Some have tried to argue that since EOGM 2 is informative, it can be collapsed into EOGM 1. This means that the CSC is highly confident that (a) the SPs will elect for the formation of the CSC (b) all of them would be elected (c) they have lined up the law firm, marketing agent, and CSA already. However, I suspect some marketing agents and law firms will now insist that before they sign a contract to be their agent, the CSC must be fully ratified first (since the election of the CSC is an ‘internal’ matter now, and it might not even get off the ground).

EOGM 3: Execution of the CSA

The 3rd general meeting. This is to give an update on the total number of SPs who have signed the CSA and to provide information on the sale proposal and process. This is before the public tender.

EOGM 4: Number of Offers, Sale and Purchase Agreement

The 4th general meeting. This is to provide information on the number of offers from the tender, their respective amounts, and to “consider” the terms and conditions of the SPA. This will be held “as soon as practicable” after the close of the tender, auction or private treaty.

EOGM 5: Dissolving the CSC

This is not officially in the process, but a group can requisition for the dissolution of the CSC by ordinary resolution at an EOGM. (Third Schedule Para 12)

So a total of 4 (or 3 if some groups decide to shoot for compressing EOGM 1 and 2), or 5 if a group thinks the CSC should be dissolved. Only EOGM 1 and 5 currently allows action by the SPs, the rest (EOGM 2,3,4) are purely informative only. As I said, because these are general meetings, there's a possibility that a SP or a group can requisition for additional motions to be entered into the notice as well. This will have to be tested of course.

The EOGMs 2 to 4 are stated in the Third Schedule (you can find the document here) reproduced below:-

7.—(1) The collective sale committee shall convene one or more general meetings of the management corporation in accordance with the Second Schedule for the following purposes:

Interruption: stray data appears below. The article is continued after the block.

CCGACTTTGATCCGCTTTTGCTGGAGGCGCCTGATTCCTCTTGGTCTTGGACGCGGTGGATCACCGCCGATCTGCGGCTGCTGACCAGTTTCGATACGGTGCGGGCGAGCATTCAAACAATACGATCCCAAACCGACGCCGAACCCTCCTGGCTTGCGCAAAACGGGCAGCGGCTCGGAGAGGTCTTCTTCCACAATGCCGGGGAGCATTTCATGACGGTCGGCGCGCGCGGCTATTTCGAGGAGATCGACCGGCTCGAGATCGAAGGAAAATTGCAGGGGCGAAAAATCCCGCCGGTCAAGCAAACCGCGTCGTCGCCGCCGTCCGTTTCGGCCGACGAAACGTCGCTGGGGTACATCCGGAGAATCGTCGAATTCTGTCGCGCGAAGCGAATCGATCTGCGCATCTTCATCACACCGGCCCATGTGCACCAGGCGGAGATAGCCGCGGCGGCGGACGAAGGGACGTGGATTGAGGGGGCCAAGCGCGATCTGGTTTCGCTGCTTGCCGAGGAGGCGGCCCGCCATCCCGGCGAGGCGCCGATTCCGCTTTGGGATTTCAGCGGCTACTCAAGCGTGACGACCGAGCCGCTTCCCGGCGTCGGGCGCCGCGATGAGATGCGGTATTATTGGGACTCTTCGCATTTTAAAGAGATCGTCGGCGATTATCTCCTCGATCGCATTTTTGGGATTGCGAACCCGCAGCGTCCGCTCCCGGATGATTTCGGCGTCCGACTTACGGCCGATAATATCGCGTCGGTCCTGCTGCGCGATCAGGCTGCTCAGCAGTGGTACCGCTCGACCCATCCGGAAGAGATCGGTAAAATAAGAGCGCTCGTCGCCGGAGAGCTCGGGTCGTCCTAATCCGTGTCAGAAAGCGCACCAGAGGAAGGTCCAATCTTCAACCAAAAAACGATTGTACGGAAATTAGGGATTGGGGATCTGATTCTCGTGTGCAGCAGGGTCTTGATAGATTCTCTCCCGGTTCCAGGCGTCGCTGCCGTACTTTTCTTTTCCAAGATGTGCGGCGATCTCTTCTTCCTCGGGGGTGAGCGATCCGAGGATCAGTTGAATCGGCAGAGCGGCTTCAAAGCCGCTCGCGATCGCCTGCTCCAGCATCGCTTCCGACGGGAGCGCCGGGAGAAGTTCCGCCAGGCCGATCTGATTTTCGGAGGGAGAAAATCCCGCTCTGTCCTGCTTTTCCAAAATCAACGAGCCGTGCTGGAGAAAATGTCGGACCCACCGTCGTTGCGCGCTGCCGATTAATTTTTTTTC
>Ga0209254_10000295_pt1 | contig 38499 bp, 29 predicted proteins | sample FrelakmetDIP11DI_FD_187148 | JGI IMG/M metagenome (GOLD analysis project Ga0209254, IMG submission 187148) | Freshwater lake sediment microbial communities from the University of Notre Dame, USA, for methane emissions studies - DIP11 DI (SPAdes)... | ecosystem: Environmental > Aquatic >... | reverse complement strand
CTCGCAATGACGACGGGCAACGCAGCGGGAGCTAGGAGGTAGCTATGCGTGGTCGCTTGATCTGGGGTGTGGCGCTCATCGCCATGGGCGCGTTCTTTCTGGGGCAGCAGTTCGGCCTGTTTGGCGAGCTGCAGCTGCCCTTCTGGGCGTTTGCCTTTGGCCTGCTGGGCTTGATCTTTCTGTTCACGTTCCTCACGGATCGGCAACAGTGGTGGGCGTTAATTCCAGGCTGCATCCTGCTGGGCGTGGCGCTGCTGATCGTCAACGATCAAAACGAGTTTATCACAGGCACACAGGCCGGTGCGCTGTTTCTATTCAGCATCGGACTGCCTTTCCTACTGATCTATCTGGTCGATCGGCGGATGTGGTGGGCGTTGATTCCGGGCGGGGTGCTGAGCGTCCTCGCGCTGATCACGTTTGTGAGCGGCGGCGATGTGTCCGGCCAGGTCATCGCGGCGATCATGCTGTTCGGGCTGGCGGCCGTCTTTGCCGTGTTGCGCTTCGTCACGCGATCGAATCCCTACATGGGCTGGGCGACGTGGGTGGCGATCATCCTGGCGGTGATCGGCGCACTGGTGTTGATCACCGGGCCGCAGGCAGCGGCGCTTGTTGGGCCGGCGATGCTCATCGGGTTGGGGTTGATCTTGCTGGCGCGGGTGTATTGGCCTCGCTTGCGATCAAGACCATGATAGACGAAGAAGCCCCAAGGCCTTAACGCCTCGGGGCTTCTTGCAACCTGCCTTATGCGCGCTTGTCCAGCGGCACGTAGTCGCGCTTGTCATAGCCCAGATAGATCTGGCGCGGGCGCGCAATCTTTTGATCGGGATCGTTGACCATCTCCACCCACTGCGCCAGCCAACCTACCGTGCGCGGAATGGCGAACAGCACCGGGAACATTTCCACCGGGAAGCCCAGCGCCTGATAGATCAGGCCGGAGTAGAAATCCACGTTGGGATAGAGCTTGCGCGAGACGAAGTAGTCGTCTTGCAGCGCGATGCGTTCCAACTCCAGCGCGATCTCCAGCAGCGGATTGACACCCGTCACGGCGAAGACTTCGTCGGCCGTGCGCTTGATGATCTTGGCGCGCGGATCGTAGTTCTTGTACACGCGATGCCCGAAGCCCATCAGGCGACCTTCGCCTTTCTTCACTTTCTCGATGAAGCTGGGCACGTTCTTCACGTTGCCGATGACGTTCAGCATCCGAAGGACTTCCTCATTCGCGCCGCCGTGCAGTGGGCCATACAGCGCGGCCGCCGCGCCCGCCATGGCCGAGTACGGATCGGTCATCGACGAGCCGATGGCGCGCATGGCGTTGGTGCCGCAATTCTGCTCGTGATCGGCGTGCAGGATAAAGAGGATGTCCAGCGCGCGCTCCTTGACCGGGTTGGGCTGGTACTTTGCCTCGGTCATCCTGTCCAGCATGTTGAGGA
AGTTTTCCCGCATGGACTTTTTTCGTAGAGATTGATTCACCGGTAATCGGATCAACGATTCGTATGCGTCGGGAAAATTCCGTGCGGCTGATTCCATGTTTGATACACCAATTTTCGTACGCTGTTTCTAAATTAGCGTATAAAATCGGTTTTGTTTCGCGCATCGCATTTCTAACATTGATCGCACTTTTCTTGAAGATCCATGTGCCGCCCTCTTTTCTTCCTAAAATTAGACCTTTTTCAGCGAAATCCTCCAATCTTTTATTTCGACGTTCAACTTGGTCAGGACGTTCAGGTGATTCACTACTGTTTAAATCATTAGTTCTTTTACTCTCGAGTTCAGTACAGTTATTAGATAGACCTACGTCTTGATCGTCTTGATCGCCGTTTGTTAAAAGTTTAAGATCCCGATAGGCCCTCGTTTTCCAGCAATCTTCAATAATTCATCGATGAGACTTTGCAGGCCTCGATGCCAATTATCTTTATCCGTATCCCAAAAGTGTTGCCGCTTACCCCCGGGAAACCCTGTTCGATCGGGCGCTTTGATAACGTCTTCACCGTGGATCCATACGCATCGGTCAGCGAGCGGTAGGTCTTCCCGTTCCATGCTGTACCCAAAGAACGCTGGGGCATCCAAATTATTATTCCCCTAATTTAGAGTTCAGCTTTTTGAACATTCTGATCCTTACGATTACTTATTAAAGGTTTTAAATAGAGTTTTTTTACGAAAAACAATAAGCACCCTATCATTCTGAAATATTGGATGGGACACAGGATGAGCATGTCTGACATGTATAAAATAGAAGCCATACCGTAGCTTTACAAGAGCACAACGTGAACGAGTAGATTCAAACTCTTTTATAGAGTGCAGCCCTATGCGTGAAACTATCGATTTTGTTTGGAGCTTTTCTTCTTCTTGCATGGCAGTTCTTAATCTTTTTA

(a) to consider the appointment of any advocate and solicitor, property consultant or marketing agent;
(b) to consider the apportionment of sale proceeds;
(c) to consider the terms and conditions of the collective sale agreement;
(d) to give an update on the total number of subsidiary proprietors who, immediately before the date of the general meeting, have signed the collective sale agreement;
(e) to provide information of the sale proposal and sale process;
(f) to provide information on the number of offers received for the collective sale and the respective amounts; and
(g) to consider the terms and conditions of the sale and purchase agreement.

(2) The meeting under sub-paragraph (1)(a), (b) and (c) shall be convened before any subsidiary proprietor signs the collective sale agreement.
(3) The meeting under sub-paragraph (1)(d) and (e) shall be convened after the subsidiary proprietors referred to in section 84A(1) or 84FA(2) have signed the collective sale agreement but before the launch for sale under paragraph 11.
(4) The meeting under sub-paragraph (1)(f) and (g) shall be convened as soon as practicable after the close of the public tender or public auction or, where applicable, after the collective sale committee has entered into a private contract under paragraph 11

The End of Enblocing Singapore?

Parliament has passed the amendment bill. According to the draft legislation (Attachment B):-
"To provide that the amendments to the Land Titles (Strata) Act will not apply to a development where the collective sale agreement has been signed by the required majority owners before the date when the amendments were passed by Parliament."

Likewise in the Consultation Paper (Attachment A):-
"26. The LT(S)A will be amended to give effect to the confirmed changes. The confirmed changes will apply to all projects except those that have already obtained the majority of 80% / 90% (based on share value) at the time the proposed amendments are passed by Parliament."